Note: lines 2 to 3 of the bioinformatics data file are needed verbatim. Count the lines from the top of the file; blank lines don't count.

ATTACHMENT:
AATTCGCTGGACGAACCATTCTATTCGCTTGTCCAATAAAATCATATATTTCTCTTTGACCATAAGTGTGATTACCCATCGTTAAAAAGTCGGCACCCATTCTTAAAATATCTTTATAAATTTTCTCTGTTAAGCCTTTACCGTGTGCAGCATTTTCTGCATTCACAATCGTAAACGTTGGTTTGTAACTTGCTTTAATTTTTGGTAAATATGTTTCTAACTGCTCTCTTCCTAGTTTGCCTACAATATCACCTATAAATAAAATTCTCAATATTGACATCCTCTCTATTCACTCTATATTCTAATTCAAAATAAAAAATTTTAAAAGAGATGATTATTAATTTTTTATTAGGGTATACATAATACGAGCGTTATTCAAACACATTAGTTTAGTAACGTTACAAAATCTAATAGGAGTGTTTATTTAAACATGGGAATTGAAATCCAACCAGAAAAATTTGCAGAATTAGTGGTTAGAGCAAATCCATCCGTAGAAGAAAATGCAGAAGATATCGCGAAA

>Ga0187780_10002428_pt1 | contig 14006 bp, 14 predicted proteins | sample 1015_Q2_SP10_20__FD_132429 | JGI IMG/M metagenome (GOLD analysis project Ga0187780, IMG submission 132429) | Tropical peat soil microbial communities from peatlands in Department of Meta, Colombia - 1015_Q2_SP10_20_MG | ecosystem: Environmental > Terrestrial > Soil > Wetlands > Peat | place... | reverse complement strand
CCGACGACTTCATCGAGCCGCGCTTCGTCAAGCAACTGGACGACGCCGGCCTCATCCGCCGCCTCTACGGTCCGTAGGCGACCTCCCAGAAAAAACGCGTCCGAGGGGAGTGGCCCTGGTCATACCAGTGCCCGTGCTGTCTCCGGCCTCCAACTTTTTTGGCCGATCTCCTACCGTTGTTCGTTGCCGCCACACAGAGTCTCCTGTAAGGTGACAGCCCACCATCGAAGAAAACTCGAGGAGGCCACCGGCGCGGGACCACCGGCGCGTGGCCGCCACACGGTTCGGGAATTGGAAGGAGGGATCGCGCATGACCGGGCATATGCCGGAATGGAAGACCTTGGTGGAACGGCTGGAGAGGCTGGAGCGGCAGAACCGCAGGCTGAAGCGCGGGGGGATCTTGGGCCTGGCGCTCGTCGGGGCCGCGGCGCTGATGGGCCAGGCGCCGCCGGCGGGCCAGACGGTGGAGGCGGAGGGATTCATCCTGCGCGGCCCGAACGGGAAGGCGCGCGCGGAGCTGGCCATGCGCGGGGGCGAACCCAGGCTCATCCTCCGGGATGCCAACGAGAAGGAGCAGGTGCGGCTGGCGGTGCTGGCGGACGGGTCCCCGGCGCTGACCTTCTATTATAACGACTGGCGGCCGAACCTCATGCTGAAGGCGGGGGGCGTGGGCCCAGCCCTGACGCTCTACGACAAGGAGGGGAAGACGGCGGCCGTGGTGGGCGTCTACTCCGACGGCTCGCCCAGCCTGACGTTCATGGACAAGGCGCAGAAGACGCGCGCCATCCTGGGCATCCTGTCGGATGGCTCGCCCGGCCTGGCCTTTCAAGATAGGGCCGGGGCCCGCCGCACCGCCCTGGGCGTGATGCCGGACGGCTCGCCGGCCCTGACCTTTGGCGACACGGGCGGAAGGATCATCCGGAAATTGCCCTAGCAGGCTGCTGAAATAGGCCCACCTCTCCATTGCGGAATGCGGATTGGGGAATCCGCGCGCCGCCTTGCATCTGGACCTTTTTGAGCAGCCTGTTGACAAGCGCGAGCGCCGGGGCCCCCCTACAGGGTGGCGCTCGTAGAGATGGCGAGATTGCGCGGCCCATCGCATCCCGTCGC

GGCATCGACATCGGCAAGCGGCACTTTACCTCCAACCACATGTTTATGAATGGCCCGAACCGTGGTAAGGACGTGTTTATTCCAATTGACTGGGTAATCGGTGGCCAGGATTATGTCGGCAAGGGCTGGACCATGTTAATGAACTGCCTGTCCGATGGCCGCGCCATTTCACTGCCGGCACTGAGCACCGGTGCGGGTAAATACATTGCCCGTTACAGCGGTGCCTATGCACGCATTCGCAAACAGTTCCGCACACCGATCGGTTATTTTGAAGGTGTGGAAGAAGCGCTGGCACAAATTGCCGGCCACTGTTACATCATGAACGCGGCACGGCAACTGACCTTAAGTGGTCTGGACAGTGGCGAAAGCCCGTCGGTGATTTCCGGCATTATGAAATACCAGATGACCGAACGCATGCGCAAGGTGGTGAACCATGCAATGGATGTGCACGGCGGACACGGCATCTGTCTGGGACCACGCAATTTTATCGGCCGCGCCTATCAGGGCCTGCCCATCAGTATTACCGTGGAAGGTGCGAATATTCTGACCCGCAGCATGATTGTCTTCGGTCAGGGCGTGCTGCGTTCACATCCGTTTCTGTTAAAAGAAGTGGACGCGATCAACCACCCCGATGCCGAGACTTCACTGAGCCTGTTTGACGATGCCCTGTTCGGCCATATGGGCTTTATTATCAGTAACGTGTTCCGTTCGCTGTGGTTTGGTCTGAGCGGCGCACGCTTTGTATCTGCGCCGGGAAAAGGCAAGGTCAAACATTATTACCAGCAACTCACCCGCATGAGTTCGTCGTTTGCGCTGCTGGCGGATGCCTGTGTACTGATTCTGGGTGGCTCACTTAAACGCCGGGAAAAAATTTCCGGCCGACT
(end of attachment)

>Ga0187780_10002428_pt1 | contig 14006 bp, 14 predicted proteins | sample 1015_Q2_SP10_20__FD_132429 | JGI IMG/M metagenome (GOLD analysis project Ga0187780, IMG submission 132429) | Tropical peat soil microbial communities from peatlands in Department of Meta, Colombia - 1015_Q2_SP10_20_MG | ecosystem: Environmental > Terrestrial > Soil > Wetlands > Peat | place... | reverse complement strand
CCGACGACTTCATCGAGCCGCGCTTCGTCAAGCAACTGGACGACGCCGGCCTCATCCGCCGCCTCTACGGTCCGTAGGCGACCTCCCAGAAAAAACGCGTCCGAGGGGAGTGGCCCTGGTCATACCAGTGCCCGTGCTGTCTCCGGCCTCCAACTTTTTTGGCCGATCTCCTACCGTTGTTCGTTGCCGCCACACAGAGTCTCCTGTAAGGTGACAGCCCACCATCGAAGAAAACTCGAGGAGGCCACCGGCGCGGGACCACCGGCGCGTGGCCGCCACACGGTTCGGGAATTGGAAGGAGGGATCGCGCATGACCGGGCATATGCCGGAATGGAAGACCTTGGTGGAACGGCTGGAGAGGCTGGAGCGGCAGAACCGCAGGCTGAAGCGCGGGGGGATCTTGGGCCTGGCGCTCGTCGGGGCCGCGGCGCTGATGGGCCAGGCGCCGCCGGCGGGCCAGACGGTGGAGGCGGAGGGATTCATCCTGCGCGGCCCGAACGGGAAGGCGCGCGCGGAGCTGGCCATGCGCGGGGGCGAACCCAGGCTCATCCTCCGGGATGCCAACGAGAAGGAGCAGGTGCGGCTGGCGGTGCTGGCGGACGGGTCCCCGGCGCTGACCTTCTATTATAACGACTGGCGGCCGAACCTCATGCTGAAGGCGGGGGGCGTGGGCCCAGCCCTGACGCTCTACGACAAGGAGGGGAAGACGGCGGCCGTGGTGGGCGTCTACTCCGACGGCTCGCCCAGCCTGACGTTCATGGACAAGGCGCAGAAGACGCGCGCCATCCTGGGCATCCTGTCGGATGGCTCGCCCGGCCTGGCCTTTCAAGATAGGGCCGGGGCCCGCCGCACCGCCCTGGGCGTGATGCCGGACGGCTCGCCGGCCCTGACCTTTGGCGACACGGGCGGAAGGATCATCCGGAAATTGCCCTAGCAGGCTGCTGAAATAGGCCCACCTCTCCATTGCGGAATGCGGATTGGGGAATCCGCGCGCCGCCTTGCATCTGGACCTTTTTGAGCAGCCTGTTGACAAGCGCGAGCGCCGGGGCCCCCCTACAGGGTGGCGCTCGTAGAGATGGCGAGATTGCGCGGCCCATCGCATCCCGTCGC